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Welfare Reform Is Expensive
How the Welfare Reform Debate Shows that Our Political
System Is Broken
Proponents of welfare reform always hope to move people off of welfare rolls
and onto payrolls: this was the hope of the 1960's War on Poverty, of reforms
passed in the 1970s and 1980s, and of Clinton Administration proposals in
Now the Congress has passed a welfare reform that it hopes will move people
off the rolls and save taxpayers tens of billions of dollars.
Given the popularity of moving people from welfare to work, why have past
efforts at reform failed? As usual with tough political questions, the answer
is simple: Time and Money. Time, because it takes years for the investment
in welfare reform to pay off, and Money, because it is expensive to enable
single mothers to support their families.
Consider the easier task faced by mothers in non-welfare, two-parent households.
Fewer than one in three married women work full time year round. Even these
women face difficulties juggling child care (especially when a child is
sick), parental responsibilities, and work. Welfare recipients and other
single mothers--many of whom have not graduated high school, have disabled
children, or live where jobs are scarce--find full-time work particularly
difficult to find and keep.
Thus, real welfare reform requires money: for child care, for health care,
for training, and for job search assistance.
It is plausible that real welfare reform could save the federal budget money
in the long-term. But real welfare reform costs money in the short term:
the support services needed to end welfare as we know it without making
hundreds of thousands of children homeless cost tens of billions of dollars
in the first five and ten years. Without such initial investments in reform--for
child care, training, job search assistance, and so on--it will fail, and
leave a much worse mess to be dealt with in a decade.
So what makes the Republican Congressional leadership confident that it
can reform welfare and save $10 billion or so in each of the next 7 years?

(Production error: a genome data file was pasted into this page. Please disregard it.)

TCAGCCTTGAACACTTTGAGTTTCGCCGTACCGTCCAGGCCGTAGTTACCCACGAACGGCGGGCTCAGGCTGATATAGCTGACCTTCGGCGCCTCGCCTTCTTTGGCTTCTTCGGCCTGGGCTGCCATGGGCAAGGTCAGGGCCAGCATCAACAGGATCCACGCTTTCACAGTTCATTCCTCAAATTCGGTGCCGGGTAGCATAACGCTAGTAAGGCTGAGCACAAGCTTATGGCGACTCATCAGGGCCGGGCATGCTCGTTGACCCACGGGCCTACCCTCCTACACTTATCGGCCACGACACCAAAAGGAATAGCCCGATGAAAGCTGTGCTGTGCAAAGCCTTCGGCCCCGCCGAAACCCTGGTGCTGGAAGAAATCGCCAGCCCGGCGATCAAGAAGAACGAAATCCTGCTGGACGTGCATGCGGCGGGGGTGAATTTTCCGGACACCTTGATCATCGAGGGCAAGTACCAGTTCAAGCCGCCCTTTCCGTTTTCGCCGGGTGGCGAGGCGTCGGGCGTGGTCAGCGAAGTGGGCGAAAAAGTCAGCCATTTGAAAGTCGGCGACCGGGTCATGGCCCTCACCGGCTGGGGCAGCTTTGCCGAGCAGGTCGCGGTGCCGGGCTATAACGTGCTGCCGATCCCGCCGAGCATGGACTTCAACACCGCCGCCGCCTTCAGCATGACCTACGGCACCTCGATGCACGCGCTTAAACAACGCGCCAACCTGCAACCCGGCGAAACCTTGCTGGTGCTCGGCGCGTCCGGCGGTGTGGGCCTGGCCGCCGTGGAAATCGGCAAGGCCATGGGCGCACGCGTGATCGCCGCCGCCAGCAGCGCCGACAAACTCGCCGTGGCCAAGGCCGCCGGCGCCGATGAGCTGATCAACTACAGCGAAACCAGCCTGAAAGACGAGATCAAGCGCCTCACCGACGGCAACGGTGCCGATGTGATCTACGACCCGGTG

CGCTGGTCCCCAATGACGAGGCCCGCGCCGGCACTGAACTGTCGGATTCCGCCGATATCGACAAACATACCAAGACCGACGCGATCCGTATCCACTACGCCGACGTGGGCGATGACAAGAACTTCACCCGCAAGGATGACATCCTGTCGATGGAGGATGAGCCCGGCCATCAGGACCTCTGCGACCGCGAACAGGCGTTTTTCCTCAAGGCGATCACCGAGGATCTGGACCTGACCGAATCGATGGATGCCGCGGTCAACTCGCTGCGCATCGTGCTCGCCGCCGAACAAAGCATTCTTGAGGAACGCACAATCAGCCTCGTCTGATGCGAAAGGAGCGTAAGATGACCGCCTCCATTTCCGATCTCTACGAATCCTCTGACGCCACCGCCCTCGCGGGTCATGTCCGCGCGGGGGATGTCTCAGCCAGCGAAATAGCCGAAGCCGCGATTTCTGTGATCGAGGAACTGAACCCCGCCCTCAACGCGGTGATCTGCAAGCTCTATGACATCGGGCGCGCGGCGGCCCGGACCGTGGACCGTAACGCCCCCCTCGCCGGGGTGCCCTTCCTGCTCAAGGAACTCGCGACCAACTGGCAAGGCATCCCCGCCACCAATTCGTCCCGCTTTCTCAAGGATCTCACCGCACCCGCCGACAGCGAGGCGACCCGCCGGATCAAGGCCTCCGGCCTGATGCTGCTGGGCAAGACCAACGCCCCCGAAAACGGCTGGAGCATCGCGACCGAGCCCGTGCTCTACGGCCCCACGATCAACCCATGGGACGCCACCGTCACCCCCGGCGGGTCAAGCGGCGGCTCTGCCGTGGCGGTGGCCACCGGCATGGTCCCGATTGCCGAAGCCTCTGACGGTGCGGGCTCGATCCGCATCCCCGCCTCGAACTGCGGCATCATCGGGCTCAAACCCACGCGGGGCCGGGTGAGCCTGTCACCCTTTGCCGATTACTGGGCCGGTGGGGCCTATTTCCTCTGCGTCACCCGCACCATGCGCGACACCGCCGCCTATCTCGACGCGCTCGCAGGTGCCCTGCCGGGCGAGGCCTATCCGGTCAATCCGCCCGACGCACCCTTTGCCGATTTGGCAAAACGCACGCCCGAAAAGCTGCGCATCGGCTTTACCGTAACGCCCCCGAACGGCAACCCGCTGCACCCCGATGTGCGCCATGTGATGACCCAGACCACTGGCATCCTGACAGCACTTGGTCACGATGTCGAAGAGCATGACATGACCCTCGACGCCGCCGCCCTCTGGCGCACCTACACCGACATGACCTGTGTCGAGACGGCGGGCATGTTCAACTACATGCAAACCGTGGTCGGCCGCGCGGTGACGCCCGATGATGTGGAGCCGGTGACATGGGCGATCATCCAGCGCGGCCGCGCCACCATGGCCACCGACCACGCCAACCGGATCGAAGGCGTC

Unfortunately, they have not discovered a magic bullet that reduce the cost
of training, job search assistance, and childcare.
Moreover, they are not relying on state governments to kick in the extra
resources to give reform a chance. State spending on welfare has always
been lower than most voters wish because of the fear that more generosity
will lead welfare recipients to move in. Thus there has been a potential
"race to the bottom" in which states cut spending, hoping to induce
their welfare caseloads to move out.
For the past sixty years this "race to the bottom" has been held
off by the federal "match" incorporated into our current welfare
system: states that cut their own spending lose federal welfare dollars
as well. States lose at least one dollar dollar in federal welfare support
for each dollar they cut from their budget. The high budgetary cost of reducing
spending has discouraged states from cutting welfare and racing to the bottom.
The welfare reform bill eliminates the federal match: states suffer no financial
penalty from cutting back on their own welfare expenditures. Thus, this
version of welfare reform will kick off the the race to the bottom and lead
states to cut back--not expand--their spending on welfare.
Thus the likely outcome of welfare "reform" is catastrophe: hundreds
of thousands of additional homeless children as mothers without skills,
without childcare, without help to search for jobs in the low-wage sector
of labor markets that already have considerable excess supply are cut off
from welfare benefits for the rest of their lives.